Nanostructured surfaces and (bio)functional materials
DNA has developed into one of the most frequently utilized building blocks in nanoscience due to its well-defined selfrecognition properties. While over the years many researchers in the field of DNA nanotechnology have realized more and more complex and esthetic nanoobjects, the researchers of the Advanced Materials program focused on realizing complex functions and chemical transformations with this bionanomaterial. In 2008, we were the first to employ soft matter DNA nanoparticles for targeted drug delivery in vitro and in the meantime, we have successfully realized the first in vivo applications of such carrier systems in the field of ophthalmology. When combining DNA with conjugated polymers to disperse carbon nanotubes we were able to specifically place the semiconducting tubes within nanoelectronic devices in a concerted effort involving five groups within the Zernike Institute NRC. The intercalation of ligands and transition metals into DNA double strands enabled us to be the first chemists exploiting the DNA helix as source of chirality for asymmetric catalysis. When binding structurally complex molecules to an aptamer, the nucleic acid acts as shield to allow the site-specific chemical modification of natural products with very high regioselectivity but without cumbersome multi-step synthesis. In summary, several novel technology platforms involving DNA materials to deal with future complex environments have been developed through the efforts of groups within the theme.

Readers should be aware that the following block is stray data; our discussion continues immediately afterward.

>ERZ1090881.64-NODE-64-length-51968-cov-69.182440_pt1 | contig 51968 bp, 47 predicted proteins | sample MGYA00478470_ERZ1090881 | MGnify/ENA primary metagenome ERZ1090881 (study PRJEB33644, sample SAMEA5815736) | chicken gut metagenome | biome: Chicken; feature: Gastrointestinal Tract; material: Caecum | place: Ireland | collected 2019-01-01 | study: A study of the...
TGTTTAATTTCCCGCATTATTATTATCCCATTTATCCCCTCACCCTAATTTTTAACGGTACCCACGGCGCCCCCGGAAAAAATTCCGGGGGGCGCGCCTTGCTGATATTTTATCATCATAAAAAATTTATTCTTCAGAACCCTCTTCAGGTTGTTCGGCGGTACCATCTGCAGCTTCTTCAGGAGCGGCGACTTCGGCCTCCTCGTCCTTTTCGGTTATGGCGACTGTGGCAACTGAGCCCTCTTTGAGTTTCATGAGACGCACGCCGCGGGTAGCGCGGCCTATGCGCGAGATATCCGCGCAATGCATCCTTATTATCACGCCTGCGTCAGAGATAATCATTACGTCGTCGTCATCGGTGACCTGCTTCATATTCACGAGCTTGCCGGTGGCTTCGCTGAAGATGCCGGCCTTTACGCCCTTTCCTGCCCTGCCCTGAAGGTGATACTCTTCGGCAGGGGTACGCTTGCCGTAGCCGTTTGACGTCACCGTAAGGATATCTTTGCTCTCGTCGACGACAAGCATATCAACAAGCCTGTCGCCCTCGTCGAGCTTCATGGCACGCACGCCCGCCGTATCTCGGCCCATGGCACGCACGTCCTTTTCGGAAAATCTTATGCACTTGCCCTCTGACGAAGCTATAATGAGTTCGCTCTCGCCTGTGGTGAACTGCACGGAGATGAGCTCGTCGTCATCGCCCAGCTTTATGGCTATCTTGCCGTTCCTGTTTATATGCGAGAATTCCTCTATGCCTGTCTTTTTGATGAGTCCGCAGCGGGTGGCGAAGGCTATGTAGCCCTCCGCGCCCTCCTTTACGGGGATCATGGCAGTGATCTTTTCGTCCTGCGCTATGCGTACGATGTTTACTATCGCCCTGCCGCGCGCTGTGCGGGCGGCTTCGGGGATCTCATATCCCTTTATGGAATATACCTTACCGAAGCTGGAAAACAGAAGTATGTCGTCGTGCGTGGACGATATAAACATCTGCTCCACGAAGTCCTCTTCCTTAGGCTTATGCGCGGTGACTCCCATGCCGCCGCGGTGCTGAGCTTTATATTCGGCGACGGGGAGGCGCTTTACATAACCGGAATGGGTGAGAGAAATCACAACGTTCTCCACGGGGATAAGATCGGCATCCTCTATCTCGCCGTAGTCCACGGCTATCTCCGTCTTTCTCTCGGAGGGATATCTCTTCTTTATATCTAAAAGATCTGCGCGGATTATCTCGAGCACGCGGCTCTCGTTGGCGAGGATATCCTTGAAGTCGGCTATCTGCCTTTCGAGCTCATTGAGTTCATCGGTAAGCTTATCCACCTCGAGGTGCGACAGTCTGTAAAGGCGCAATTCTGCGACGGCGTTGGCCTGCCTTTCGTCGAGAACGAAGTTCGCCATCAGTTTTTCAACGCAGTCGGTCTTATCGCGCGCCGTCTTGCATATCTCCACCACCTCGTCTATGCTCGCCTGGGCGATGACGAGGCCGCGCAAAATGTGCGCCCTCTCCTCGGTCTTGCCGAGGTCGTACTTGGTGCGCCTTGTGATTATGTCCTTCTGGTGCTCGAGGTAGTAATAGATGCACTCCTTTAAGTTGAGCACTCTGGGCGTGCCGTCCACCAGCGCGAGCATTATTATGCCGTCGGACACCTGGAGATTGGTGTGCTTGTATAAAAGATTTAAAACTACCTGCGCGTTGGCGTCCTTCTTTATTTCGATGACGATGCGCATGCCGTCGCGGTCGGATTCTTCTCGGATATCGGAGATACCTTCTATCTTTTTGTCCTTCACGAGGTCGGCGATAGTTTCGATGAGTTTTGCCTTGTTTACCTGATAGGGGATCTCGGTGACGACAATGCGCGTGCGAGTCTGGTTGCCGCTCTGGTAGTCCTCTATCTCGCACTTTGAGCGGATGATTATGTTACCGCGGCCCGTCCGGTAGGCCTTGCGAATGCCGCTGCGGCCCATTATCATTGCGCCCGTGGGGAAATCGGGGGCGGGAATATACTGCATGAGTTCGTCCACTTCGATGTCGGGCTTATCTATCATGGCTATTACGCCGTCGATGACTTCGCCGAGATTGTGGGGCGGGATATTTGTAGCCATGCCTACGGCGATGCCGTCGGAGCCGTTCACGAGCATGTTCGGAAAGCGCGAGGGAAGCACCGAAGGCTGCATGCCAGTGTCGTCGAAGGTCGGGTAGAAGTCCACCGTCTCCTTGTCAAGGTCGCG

|Last modified:||31 January 2017 10.50 p.m.|